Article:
Electrode sensors can include one or more sensor coating layer or layers. Sensor coating layers include a coating of a metal oxide, a semiconductor or semiconductor oxide, or a dielectric. Electrode sensors comprised of platinum or any other electrochemically active material such as, for example, diamond, gold, ITO, iridium oxide, or an alloy thereof, can be coated with a thin dielectric (or semiconducting) film comprised of a material such as, for example, Ta2O5, TiO2, SiO2, Y2O3, Al2O3, HfO2, ZrO2, ZrSiO4, BaTiO3, BaZrO3, or Si3N4. In embodiments of the invention, the film is between 0 to 7 nm thick. Electrode sensors can also be coated with a well-defined or self-assembled monolayer or with very thin multiple layers of hydrophilic and biocompatible organic compounds, polymers, or biopolymers, for example, with polyethylene glycols, anilines, phosphonates, thiols, aza-adenine, poly-adenosine(polyA), mercaptoundecanol (Thiol-C11OH), or peptides, to reduce or prevent entirely catalytic reaction of the transducer material with the solution and or solution additives and reduce adsorption of the redox tags, without significantly reducing the electron transfer at the reducing and oxidizing electrodes. In one such embodiment, the organic or biomolecular coating possesses a low energy barrier to enable electron tunneling or hopping through or over the energy barrier to maintain a similar (e.g., 90 to 100%) electron transfer rate as with bare electrodes. In embodiments, the coating is non-catalytic and non-electrochemically active (or with reduced catalytic and electrochemical activity) and can also be used as a protective film to reduce fouling or denaturing of the electrode during operation. Additional molecules and compounds such as, tetra-DTT phosphates and tetra-DTT-ferrocene phosphates, alendronate derivatives, thiol compounds and thiol-containing polymers can be used as a surface coating molecules. Further, electrode materials and coating layers are described in U.S. patent application Ser. No. 14/104,546 filed Dec. 12, 2013 and entitled, “Highly Selective Coated Electrode Nanogap Transducers for the Detection of Redox Molecules,” which is incorporated by reference herein.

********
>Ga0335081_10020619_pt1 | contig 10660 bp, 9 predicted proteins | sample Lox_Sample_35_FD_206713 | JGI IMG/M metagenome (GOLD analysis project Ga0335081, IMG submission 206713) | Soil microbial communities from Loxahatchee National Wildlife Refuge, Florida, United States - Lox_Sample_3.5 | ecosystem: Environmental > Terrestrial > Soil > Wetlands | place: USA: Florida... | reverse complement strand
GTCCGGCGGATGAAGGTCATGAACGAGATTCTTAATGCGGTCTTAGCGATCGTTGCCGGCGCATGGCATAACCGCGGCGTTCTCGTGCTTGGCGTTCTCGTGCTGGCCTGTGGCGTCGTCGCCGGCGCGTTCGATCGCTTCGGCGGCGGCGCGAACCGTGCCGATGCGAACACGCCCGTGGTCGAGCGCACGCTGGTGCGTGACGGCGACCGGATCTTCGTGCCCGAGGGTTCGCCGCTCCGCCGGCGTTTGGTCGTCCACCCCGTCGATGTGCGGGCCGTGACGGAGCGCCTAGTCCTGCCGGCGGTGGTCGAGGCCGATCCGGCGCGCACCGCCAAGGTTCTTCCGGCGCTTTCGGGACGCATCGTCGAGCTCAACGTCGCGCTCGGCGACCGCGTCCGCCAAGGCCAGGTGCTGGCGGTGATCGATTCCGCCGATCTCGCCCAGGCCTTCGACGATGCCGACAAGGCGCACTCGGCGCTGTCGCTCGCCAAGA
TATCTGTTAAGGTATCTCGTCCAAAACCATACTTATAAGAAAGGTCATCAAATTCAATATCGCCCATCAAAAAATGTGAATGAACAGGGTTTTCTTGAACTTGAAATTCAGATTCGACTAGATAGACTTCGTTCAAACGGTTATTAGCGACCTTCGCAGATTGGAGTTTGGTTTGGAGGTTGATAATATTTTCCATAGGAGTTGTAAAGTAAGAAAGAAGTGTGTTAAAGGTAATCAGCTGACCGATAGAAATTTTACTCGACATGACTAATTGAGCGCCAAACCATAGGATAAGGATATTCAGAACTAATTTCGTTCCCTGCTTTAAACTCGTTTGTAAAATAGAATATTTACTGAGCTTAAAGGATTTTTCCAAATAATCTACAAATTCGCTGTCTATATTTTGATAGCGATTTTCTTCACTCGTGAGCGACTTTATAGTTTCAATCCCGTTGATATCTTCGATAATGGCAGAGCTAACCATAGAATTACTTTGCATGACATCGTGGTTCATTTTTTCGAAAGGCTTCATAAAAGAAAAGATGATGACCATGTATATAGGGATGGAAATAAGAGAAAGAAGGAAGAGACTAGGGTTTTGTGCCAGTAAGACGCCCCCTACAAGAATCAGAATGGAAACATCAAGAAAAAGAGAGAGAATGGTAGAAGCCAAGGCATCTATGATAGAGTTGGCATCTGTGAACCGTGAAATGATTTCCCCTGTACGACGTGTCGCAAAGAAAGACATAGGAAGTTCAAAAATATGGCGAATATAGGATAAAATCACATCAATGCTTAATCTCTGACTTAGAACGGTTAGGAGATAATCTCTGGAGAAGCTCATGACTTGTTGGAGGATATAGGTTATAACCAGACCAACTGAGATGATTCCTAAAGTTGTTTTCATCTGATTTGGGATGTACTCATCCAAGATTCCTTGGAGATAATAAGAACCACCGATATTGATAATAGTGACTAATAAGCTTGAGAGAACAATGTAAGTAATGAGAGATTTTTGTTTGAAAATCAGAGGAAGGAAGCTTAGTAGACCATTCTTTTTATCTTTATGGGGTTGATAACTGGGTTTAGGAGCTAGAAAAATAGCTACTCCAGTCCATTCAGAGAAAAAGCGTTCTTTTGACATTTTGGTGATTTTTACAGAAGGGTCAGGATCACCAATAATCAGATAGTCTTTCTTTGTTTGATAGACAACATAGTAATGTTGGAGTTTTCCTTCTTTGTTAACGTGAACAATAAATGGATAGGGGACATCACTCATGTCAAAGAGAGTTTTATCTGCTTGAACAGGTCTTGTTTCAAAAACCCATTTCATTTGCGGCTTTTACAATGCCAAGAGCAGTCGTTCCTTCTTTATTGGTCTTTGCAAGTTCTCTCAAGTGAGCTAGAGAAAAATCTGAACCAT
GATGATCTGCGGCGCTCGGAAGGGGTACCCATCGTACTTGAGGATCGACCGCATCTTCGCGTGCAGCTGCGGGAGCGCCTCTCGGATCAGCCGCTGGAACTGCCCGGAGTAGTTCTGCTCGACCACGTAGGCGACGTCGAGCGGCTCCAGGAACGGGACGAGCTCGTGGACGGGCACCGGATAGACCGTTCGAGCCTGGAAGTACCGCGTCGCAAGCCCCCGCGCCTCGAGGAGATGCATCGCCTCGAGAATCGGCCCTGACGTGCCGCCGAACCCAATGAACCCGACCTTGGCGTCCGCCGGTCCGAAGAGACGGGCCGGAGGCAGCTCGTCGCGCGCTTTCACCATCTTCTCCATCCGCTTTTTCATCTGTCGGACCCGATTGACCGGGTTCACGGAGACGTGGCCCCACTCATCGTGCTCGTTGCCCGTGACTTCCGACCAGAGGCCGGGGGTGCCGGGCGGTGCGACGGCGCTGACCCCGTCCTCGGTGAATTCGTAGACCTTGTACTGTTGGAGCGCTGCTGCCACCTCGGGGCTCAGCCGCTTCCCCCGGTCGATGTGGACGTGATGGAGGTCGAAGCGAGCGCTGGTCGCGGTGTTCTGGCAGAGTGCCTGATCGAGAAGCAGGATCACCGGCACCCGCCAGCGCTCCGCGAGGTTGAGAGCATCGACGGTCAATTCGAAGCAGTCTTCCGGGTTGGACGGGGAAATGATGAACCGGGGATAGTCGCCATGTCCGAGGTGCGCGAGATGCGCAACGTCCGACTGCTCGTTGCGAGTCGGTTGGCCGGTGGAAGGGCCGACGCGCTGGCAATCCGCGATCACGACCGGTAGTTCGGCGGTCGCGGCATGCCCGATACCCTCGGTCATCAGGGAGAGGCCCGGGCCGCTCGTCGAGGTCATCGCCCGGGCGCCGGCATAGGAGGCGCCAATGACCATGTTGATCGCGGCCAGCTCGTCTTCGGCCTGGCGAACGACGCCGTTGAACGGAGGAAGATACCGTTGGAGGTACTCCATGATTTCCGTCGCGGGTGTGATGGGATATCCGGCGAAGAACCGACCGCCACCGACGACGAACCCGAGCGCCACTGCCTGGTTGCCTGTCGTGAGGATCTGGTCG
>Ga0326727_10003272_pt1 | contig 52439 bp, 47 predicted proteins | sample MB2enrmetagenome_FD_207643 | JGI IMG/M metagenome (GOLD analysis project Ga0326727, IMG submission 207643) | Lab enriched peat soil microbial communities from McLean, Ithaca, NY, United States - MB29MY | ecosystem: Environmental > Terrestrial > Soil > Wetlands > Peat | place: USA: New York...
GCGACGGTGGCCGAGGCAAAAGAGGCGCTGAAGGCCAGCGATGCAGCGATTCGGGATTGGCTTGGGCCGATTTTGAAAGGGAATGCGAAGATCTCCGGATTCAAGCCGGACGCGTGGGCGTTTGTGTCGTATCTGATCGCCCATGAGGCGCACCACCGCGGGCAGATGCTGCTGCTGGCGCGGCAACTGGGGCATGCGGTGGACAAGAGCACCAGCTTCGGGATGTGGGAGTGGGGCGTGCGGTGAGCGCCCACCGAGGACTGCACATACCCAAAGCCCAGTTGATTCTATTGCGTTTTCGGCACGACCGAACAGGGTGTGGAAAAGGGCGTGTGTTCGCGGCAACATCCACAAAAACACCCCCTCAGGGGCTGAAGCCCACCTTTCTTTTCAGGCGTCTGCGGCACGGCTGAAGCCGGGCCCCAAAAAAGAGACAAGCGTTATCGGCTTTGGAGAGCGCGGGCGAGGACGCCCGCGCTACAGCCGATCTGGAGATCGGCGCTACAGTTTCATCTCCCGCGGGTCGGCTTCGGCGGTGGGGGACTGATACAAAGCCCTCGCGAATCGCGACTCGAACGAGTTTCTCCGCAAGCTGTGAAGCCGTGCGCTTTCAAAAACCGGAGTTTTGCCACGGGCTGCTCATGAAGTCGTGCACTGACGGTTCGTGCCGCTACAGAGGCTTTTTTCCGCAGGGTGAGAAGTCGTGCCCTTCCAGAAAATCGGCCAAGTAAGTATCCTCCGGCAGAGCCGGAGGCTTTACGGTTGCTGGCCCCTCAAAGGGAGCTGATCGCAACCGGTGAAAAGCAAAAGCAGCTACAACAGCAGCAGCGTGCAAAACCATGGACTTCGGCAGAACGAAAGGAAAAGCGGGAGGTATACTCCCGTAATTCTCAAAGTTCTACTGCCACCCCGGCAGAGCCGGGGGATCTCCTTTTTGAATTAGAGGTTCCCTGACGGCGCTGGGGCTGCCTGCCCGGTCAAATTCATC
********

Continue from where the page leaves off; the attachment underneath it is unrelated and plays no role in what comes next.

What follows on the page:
Substrate, sensor, sensor coating, and electrode materials, such as metals, metal oxides, and SiO2, have, in many instances, surface-attached —OH groups that are available for further reaction and molecular coupling. Additionally, optional layers can be used to facilitate attachment, for example, polymers such as polystyrene, poly vinyl alcohol, polyacrylamide, or another appropriate polymer can be used. An attachment facilitation layer can be further functionalized to permit binding to the layer, with binding agents such as biotin, avidin, streptavidin, modified PEG, or other appropriate agents or modifications to the attachment facilitation surface. Further, surfaces that present —OH groups for molecular coupling are optionally created on substrate surfaces through, for example, creating a thin oxide layer on a metal or semiconductor (such as through chemical or plasma etching processes or by exposure to atmospheric oxygen) or through depositing a thin layer or region of SiO2 onto the surface. Areas of the reaction region that can present —OH containing or SiO2 surfaces for molecular attachment include, the surfaces of sensors, the surface of the substrate surrounding the sensor, or full or partial layers, pads, or coatings on sensor surfaces or on the areas of the substrate that surround the sensor (the sensor region). For surfaces of SiO2 or surfaces of metals having available —OH groups, molecules are optionally attached to the surface through the use of silane linkers (organo silane compounds). In general, silane linkers are molecules that contain silicon. Useful silane molecules include ones that have at least two different reactive groups bonded to the silane atom of the molecule: Y—R—Si—(X)2. One of the reactive groups, the group represented as X, is capable of bonding to inorganic materials such as SiO2 and metals. These functional groups that are capable of bonding to inorganic materials are groups such as methoxy, ethoxy, chlorine, and silanolic hydroxyl groups. The second functional group, the group represented as Y, is a group such as a vinyl, an epoxy, a methacryl, an amino, a mercapto, or a carboxylic acid group that is capable of forming a chemical bond to an organic material (such as a monomer used to form a polymer). The R group is typically an organic group comprised of from 1 to 10 carbon atoms, such as a straight chain or branched alkane but can also include alkene or alkyne groups, and can include alcohols or other functional groups. For example, a silanating agent, such as hydroxypropyltriethoxysilane can be vapor deposited or supplied in a solution to the surface to be silanated. After reaction, the surface presents a —OH group for further molecular coupling. Metal surfaces such as nickel, palladium, platinum, titanium dioxide, aluminum oxide, indium tin oxide, copper, iridium, aluminum, titanium, tungsten, rhodium or other surface having available hydroxy groups or other similar surface groups can also be silanated for further attachment of molecules.